Wednesday, October 29, 2014
Ask a forester what tree to plant for strength, pest resistance and versatility, and the answer will almost always be an oak. Yes, they produce acorns, but in the spirit of making lemonade from lemons, plant the oak anyway.
When the acorns arrive in autumn seasons to come, try these overlooked uses to make the nuts a little less of a nuisance.
1. Plant them.
On average, about 35 percent of acorns are viable, so plant about three times as many as you think you might want. Sow acorns directly in the soil or in containers for ease of transplanting later. Acorns should be planted 2 to 3 inches deep with either end up as the root, and shoot will emerge from the same point.
Acorns from species in the red oak group (pin, northern red, shumard, sawtooth, shingle, etc.) require stratification to germinate. Leave them outside over the winter or hold them in cold storage prior to planting.
2. Eat them.
Acorns should be cooked or processed before eating to remove bitter tannins. Native Americans, many of whom relied on acorns as a major staple of their diet, dried the nuts and ground them into flour before flushing them repeatedly with water. You can do the same, or simply boil and repeatedly rinse shelled nuts. Processed acorns can be used in soups or dishes in the same manner as other nuts. Acorn flour can be used for bread, cakes, etc.
3. Dye fabric with them.
Like many seeds and fruits, the natural dyes in acorns can also be used to dye fabric. Acorns typically produce shades of brown and gray.
4. Feed squirrels, deer and other wildlife.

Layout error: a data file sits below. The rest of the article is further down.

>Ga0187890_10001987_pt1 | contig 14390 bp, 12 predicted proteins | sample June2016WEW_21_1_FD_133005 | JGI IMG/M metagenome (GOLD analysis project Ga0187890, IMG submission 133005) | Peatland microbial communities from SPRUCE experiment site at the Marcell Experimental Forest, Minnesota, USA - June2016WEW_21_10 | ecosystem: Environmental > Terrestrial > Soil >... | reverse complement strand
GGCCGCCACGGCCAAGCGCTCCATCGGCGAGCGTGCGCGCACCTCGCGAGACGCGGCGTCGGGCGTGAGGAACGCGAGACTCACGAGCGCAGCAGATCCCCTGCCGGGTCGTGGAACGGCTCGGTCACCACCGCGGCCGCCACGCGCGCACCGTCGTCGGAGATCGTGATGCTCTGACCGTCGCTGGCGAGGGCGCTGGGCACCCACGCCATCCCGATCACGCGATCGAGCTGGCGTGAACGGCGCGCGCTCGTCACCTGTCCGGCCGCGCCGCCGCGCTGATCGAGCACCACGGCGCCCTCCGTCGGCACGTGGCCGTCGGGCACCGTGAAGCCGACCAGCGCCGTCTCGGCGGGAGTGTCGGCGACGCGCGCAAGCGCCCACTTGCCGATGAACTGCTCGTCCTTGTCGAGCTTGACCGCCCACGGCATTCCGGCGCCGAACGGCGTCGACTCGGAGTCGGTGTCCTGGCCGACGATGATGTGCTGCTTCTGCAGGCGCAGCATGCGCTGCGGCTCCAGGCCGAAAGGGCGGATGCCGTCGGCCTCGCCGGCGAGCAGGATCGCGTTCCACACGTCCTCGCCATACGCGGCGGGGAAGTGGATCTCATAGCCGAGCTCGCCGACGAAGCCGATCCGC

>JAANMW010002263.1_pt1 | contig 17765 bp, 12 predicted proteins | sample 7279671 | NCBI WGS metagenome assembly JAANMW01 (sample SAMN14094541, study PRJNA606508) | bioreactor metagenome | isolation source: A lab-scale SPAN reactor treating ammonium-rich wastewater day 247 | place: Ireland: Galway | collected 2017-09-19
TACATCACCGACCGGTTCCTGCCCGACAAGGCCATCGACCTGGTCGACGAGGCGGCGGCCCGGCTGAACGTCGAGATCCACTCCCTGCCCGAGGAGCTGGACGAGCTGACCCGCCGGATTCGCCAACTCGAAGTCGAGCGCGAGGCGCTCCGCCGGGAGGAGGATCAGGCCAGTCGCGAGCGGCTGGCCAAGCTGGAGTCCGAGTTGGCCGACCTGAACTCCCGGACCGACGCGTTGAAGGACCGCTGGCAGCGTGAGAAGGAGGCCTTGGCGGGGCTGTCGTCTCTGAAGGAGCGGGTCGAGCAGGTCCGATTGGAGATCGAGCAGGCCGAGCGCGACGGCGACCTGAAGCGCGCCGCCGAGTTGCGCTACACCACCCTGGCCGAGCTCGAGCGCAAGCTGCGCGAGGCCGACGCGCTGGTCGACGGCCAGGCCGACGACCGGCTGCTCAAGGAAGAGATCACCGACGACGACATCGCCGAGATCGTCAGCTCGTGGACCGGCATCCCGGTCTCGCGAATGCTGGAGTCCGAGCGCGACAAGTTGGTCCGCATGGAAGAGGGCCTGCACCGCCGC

Squirrels will more than likely come to you if you have an oak tree anyway, so leaving the nuts in place is the easiest option. Sometimes wildlife will even provide a little entertainment.
5. Use them to acidify the soil.
Since high alkaline soils are common in Kansas and most plants prefer slightly acidic soils, a little decrease in soil pH could certainly be a good thing.
This is a decades-long process influenced by soil type, moisture availability and oak species, so be patient knowing that your acorns are making the soil a little better for the future. (If you already have an oak and are thinking the acorns have already done their work, have your soil tested. Tree roots and shade are more likely culprits for thinning lawns.)
6. Compost them.
Scoop up the nuts and run them through a chipper shredder if you can. Or wait until the squirrels are done and compost the shells. Fair warning: composting whole nuts and using the compost too quickly could result in unwanted plantings.
Even sweetgum balls get made into wreaths and incorporated into fall decorations. Acorns seem like a great candidate for a hot glue gun and a little imagination.
There are about 20 oak species native to the Midwest and an increasing palette of adapted and hybrid species available. An acornless oak named Champion or Champion Seedless may be available in the future. A private arboretum in Illinois has begun propagation of the former national champion Deam’s oak (Quercus x deamii), which has remained seedless through about 40 years of observation.
— Jennifer Smith is a former horticulture extension agent for K-State Research and Extension and horticulturist for Lawrence Parks and Recreation. She is the host of “The Garden Show” and has been a gardener since childhood. Send your gardening questions and feedback to Lawrence Living@ljworld.com.